Vanadate, beryllium and fluoride salts are highly toxic to tissues and to the environment, and thus require proper handling and disposal. The combination of orthovanadate and BeF3– will inhibit kinases, mutases, phosphatases, and ATPases (Ray et al. 1990; Climent et al. 1981). However, some kinases, such as pyruvate kinase, will remain uninhibited (Lord and Reed 1990). In this respect, upon permeabilization of the cells one has to totally separate pyruvate kinase from its substrate, phosphoenol pyruvate, i.e. there must be no glucose present in the medium prior to permeabilization, and a few minutes lag time must be allowed prior to ADP-ATP exchange rate measurements in order for the remaining reactions by kinases to ‘die-out’.
*Concentration of ADP and ATP stock solutions is corrected by measuring absorbance at 260 nm using an extinction coefficient eM= 15,400 M-1*cm-1.
8. Kds determination of ADP, ATP to Mg2+
The method relies on the quantitative determination of free [Mg2+] in the extramitochondrial medium. Thus, MgG raw fluorescence needs to be calibrated to free [Mg2+] (see step 5). Furthermore, the affinity constants of ADP for Mg2+ and ATP for Mg2+ for the pertaining conditions (composition of the medium, temperature, ionic strength, type of biological material, planetary alignment, etc), must be determined.
Below, an example is presented for calibrating MgG fluorescence to [Mg2+] and determining the affinity constants of ADP for Mg2+ and ATP for Mg2+ (Kd_ADP and Kd_ATP, respectively) for permeabilized cells, using an Oroboros equipped with an O2k-Fluorescence LED2-Module:
Step 1: Resuspend cells in 2 ml of ‘ANT buffer‘ containing 50 μM AP5A, 5 mM NaF, 0.2 mM BeSO4, 25 μM Na3VO4, 1 μM carboxyatractyloside (cATR), 10 μg/ml oligomycin and 50 μM digitonin and add them to a chamber of an Oroboros Oxygraph-2k. Then, add 1.1 mM MgG to the chamber. MgG fluorescence is recorded by the O2k-Fluorescence LED2-Module at a 1 Hz acquisition rate. Use Filter set ‘MgG/CaG’, together with ‘Fluorescence-Sensor Blue’. If you choose to use a conventional fluorimeter, use 505 nm for excitation and 535 nm for emission. MgG has a very high extinction coefficient (75,000 cm-1*M-1, i.e. it is very bright), so rather use a low excitation light intensity. Experiments are performed at 37 oC, or the temperature of your choice. If you use isolated mitochondria, you don’t need to add NaF, BeSO4, Na3VO4, or digitonin. If you use homogenates, you definitely need to add NaF, BeSO4, and Na3VO4, but not digitonin. Wait for signal stabilization.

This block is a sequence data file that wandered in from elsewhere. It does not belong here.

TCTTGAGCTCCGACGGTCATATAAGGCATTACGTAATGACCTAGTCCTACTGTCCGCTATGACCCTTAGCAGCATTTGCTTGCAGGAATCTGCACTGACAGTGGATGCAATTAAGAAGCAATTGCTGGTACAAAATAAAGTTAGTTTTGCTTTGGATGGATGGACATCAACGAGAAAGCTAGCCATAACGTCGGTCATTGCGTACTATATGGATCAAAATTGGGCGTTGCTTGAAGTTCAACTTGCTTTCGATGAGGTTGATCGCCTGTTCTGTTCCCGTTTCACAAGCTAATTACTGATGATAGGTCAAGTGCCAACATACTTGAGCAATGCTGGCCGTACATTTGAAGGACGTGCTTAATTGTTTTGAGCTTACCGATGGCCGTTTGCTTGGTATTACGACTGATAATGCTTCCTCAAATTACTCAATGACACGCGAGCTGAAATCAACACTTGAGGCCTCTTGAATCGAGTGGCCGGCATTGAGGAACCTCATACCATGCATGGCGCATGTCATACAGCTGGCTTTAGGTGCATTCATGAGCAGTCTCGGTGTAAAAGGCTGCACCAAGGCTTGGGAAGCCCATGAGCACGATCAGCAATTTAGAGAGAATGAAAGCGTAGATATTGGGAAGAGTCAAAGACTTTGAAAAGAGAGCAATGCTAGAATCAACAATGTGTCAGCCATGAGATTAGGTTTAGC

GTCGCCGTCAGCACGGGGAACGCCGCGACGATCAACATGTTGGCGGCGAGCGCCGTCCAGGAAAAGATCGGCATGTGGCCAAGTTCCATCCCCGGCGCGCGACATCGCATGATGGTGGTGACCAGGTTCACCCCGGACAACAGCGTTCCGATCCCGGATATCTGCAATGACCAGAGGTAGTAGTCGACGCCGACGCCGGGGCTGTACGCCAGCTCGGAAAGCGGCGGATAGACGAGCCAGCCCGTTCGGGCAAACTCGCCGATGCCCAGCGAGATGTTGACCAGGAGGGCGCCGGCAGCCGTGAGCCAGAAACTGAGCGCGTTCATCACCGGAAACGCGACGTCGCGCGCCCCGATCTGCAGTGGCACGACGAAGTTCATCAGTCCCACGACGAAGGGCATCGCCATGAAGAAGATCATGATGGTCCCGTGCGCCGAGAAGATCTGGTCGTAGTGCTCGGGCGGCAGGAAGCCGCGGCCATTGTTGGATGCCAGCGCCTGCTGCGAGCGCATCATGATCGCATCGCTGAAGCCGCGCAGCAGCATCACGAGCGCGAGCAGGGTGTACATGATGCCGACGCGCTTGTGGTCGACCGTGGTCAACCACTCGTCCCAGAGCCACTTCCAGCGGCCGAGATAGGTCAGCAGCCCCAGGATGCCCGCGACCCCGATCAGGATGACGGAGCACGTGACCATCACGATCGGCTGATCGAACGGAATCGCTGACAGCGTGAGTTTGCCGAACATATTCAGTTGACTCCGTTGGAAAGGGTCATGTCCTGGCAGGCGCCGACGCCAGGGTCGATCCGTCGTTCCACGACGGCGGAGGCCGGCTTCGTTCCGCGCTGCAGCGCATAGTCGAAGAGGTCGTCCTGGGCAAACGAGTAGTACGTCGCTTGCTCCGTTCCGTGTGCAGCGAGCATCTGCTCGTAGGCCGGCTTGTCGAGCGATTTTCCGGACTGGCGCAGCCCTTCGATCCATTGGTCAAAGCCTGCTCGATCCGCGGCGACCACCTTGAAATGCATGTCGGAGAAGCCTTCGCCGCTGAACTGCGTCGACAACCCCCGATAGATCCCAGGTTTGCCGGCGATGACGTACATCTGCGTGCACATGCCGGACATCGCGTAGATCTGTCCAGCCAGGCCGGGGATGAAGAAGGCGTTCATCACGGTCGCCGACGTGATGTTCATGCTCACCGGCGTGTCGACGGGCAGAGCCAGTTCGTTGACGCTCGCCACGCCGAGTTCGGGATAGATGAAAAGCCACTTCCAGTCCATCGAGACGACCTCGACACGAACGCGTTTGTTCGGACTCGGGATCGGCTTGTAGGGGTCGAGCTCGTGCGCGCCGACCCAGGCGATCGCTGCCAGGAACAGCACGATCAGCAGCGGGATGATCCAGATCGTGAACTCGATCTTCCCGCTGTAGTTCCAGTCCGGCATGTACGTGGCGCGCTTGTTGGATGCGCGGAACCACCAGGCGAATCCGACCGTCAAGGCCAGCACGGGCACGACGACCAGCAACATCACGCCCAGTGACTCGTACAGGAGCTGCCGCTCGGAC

Step 2: Add 1 μM EGTA (to chelate nominal amount of Ca2+ in the buffer). If you see a drop in MgG fluorescence, add another bolus of 1 μM EGTA. Keep adding boluses of 1 μM EGTA until you see no further drop in MgG fluorescence. Calculate the amount of EGTA that you have cumulatively added. This should be the amount of EGTA that you need to add to all of your buffers in order to minimize Ca2+ contamination. In the same experiment, after the addition of EGTA boluses, add 1 μM EDTA (to chelate nominal amount of Mg2+ in the buffer). If you see a drop in MgG fluorescence, add another bolus of 1 μM EDTA. Keep adding boluses of 1 μM EDTA until you see no further drop in MgG fluorescence. Calculate the amount of EDTA that you have cumulatively added. This should be the amount of EDTA that you need to add to all of your buffers in order to minimize Mg2+ contamination.
If you change buffer composition, you need to perform step 2 again in order to determine how much EGTA and EDTA you need to add in order to eliminate contaminations with Ca2+ and Mg2+. Note that it would be a huge mistake to add millimolar of EGTA and EDTA ‘just to be sure’. The method relies on the quantitative determination of free [Mg2+] in the extramitochondrial medium, plus, the amount of free Ca2+ will also affect the binding of ADP and ATP to Mg2+, see under ‘Affinities of ions to ADP, ATP‘.